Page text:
Does exercise fat burning depend on the time of day?

Does exercise fat burning depend on the time of day?

At least in mice, “early” exercise leads to favorable activity in fat cells. © Mary Swift/iStock

When it comes to training, timing may play a role: a study on mice suggests that fat metabolism could be boosted particularly effectively at certain times of the day. If the rodents exercised in their early activity phase - which corresponds to morning exercise in humans - they activated their fat burning more than comparison animals that were put on the exercise bike late. The researchers emphasize that the extent to which the results can be transferred to humans must first be shown by further studies.

Curves with negative effects on health: Many studies show that excess body fat is linked to cardiovascular diseases and metabolic disorders. In addition to reduced food intake, physical activity is known to have a beneficial effect on the metabolism and helps to break down problematic fat deposits. Studies have already shown that training not only leads to increased energy consumption and muscle building: certain programs are also activated in fat cells, which lead to a reduction in their depots. As a result, they become smaller and show improved reactions and functions in the context of metabolism.

A Swedish-Danish team of researchers has now investigated whether the timing of exercise during the day plays a role in these beneficial effects on fat cells. Because it is known from previous studies that the body – and also certain cells – show different reactions to different phases of the daily rhythm. This is because the biological clock system regulates certain genes differently as part of the 24-hour day-night cycle. There are already some indications that disruptions to this system, for example due to shift work, have an unfavorable effect on the human metabolism.

Mice run for science

In order to gain evidence of a connection between the training effect and time, the researchers first turned to the mouse as a model for humans. They had their test animals train intensively on a running bike for one hour during different times of their daily rhythm: some ran in their early active phase and others in the run-up to their typical resting phase. Applied to humans, this would correspond to training in the morning or late in the evening, the scientists explain. After the physical activity, the scientists examined various markers for the metabolism in the test animals and analyzed which genes were active in the adipose tissue.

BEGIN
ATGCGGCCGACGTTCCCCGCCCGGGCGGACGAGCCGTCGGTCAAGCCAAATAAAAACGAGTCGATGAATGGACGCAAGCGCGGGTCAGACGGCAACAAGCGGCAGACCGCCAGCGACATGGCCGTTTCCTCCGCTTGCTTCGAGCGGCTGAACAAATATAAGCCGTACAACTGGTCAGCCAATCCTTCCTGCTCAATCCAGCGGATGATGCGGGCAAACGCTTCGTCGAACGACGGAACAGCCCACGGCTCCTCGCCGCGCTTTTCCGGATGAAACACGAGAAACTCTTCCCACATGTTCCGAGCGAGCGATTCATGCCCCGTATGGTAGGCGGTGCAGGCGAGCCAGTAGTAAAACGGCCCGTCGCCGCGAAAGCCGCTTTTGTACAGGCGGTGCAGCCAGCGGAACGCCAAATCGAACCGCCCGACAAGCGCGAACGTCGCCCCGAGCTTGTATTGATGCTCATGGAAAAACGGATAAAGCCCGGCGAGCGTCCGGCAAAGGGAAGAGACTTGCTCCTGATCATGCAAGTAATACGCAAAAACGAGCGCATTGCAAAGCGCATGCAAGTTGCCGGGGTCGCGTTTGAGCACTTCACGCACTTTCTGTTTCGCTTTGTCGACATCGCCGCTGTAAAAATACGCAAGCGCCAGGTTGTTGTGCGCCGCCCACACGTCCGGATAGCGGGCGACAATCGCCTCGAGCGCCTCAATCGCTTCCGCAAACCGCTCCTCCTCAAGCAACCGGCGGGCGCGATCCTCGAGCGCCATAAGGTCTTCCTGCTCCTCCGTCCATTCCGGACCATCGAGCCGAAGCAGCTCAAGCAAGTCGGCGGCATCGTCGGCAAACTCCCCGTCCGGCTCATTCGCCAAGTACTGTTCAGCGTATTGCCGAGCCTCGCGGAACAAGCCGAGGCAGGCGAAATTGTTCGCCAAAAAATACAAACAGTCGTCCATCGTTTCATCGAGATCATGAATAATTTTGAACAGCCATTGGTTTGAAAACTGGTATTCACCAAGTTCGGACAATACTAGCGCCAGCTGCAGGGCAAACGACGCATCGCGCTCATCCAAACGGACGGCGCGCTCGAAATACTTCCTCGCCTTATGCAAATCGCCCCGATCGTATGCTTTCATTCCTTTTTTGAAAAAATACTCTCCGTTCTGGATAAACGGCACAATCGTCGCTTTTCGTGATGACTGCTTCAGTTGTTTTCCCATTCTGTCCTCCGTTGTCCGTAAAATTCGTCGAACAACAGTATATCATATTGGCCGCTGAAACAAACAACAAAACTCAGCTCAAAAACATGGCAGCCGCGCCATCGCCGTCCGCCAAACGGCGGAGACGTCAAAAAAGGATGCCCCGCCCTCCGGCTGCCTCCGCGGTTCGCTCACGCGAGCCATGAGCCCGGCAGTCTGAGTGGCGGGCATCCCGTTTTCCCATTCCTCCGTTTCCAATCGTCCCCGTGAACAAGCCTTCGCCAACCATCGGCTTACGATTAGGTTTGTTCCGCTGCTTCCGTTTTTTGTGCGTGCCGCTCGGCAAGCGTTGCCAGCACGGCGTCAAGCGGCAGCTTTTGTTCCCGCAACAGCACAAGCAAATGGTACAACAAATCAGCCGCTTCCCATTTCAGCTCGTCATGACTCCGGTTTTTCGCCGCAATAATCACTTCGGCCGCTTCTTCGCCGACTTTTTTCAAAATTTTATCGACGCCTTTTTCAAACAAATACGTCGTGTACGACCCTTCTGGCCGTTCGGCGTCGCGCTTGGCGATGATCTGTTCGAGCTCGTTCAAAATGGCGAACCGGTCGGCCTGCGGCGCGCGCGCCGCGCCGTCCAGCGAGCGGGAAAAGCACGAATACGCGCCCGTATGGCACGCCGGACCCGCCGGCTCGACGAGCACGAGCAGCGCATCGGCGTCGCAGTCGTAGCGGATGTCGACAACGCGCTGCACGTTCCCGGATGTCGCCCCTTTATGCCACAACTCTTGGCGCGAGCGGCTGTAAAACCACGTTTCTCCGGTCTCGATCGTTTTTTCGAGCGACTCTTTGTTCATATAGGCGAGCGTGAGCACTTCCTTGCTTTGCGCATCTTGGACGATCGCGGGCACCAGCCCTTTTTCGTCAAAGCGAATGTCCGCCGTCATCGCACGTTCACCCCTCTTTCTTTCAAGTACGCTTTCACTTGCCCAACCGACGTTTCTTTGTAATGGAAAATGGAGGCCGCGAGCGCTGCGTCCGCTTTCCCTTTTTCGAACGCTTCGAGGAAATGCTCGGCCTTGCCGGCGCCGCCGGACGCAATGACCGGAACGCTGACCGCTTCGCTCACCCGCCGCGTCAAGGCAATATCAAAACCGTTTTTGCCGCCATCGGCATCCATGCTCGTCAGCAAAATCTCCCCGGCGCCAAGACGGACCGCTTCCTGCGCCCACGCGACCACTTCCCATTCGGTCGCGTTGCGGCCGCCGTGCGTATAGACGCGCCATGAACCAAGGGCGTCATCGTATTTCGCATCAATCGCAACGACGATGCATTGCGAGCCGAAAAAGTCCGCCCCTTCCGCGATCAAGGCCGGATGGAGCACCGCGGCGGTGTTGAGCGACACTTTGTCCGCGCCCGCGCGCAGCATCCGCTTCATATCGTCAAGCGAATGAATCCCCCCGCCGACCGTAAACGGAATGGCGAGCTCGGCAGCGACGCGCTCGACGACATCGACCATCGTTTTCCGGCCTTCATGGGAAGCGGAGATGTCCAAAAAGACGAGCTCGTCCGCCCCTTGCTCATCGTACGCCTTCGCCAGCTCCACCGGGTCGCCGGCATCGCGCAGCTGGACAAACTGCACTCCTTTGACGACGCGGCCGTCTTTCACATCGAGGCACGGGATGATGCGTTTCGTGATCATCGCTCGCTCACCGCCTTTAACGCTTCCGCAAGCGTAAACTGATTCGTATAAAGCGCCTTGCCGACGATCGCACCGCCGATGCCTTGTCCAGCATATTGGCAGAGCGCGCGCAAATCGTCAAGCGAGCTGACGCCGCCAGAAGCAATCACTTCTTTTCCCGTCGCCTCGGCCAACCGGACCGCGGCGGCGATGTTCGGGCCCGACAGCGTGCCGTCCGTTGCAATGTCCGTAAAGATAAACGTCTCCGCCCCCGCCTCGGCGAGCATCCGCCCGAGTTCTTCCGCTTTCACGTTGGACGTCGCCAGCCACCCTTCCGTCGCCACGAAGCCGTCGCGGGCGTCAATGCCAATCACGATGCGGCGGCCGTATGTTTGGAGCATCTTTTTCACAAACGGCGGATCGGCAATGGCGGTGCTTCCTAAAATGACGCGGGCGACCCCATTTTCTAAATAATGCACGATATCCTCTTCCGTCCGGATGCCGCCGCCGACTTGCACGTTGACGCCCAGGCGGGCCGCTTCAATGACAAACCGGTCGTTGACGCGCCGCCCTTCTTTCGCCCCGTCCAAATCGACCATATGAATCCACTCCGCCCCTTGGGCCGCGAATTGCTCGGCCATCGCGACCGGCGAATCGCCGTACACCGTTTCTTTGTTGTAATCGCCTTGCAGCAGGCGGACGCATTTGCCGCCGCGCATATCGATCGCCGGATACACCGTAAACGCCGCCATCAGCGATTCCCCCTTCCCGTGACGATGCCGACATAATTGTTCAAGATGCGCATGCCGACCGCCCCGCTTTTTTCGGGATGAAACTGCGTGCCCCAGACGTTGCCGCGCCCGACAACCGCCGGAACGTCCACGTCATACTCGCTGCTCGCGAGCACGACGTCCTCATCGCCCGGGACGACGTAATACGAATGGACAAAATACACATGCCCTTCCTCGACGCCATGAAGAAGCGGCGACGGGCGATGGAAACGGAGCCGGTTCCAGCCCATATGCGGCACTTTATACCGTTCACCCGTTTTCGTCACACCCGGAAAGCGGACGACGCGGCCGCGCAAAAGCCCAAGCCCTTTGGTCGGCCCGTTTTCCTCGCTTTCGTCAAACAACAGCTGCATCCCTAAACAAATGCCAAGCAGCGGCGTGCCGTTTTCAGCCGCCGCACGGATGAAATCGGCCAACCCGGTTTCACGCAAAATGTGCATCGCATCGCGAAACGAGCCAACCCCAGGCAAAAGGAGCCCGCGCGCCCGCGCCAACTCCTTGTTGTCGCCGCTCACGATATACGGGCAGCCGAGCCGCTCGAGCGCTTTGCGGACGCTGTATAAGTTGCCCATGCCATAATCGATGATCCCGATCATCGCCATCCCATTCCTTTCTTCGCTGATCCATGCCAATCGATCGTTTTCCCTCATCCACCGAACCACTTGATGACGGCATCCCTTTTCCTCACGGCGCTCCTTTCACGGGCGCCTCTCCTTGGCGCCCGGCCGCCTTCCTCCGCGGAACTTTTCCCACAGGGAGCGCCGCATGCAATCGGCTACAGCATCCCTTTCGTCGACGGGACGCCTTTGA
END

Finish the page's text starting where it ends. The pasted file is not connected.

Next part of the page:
They report that after the early training in the mice, they found increased levels of certain fatty acids in the blood, which indicate an increased metabolism in the adipose tissue. This was not the case with the “late athletes”. The investigations of gene expression in the fat tissue of the animals underpinned this result: the researchers found a comparatively increased activity of hereditary traits in the animals after the early training, which is associated with increased energy expenditure. The results were not influenced by the diet of the animals, as the researchers were able to show by using groups that were fed differently.

Can training effects be optimized?

Studies of fat cell cultures in the laboratory also provided further indications: they also showed daily activity patterns that could be associated with the breakdown of fat, the team reports. The results thus indicate that, at least in the mouse, the response of adipose tissue to physical activity is time-of-day dependent and may be controlled by the circadian clock, the scientists say. If the results were directly extrapolated to humans, the results would mean: “Late morning exercise may boost metabolism and fat burning more effectively than late evening exercise. So if this is indeed the case, this information could be useful for people who are overweight,” says senior author Juleen Zierath from the Karolinska Institute in Stockholm.

However, the researchers emphasize that further research is now needed to confirm such effects. Because although humans and mice have many physiological functions in common, the results cannot necessarily be transferred. Because, among other things, the rodents have an activity pattern that differs from ours. "Proper timing appears to be important for the body's energy balance and for enhancing the health benefits of exercise, but more studies are needed to draw firm conclusions about the relevance of our findings to humans," concludes Zierath.

Source: Karolinska Institute, professional article: Proceedings of the National Academy of Sciences, doi: 10.1073/pnas.2218510120

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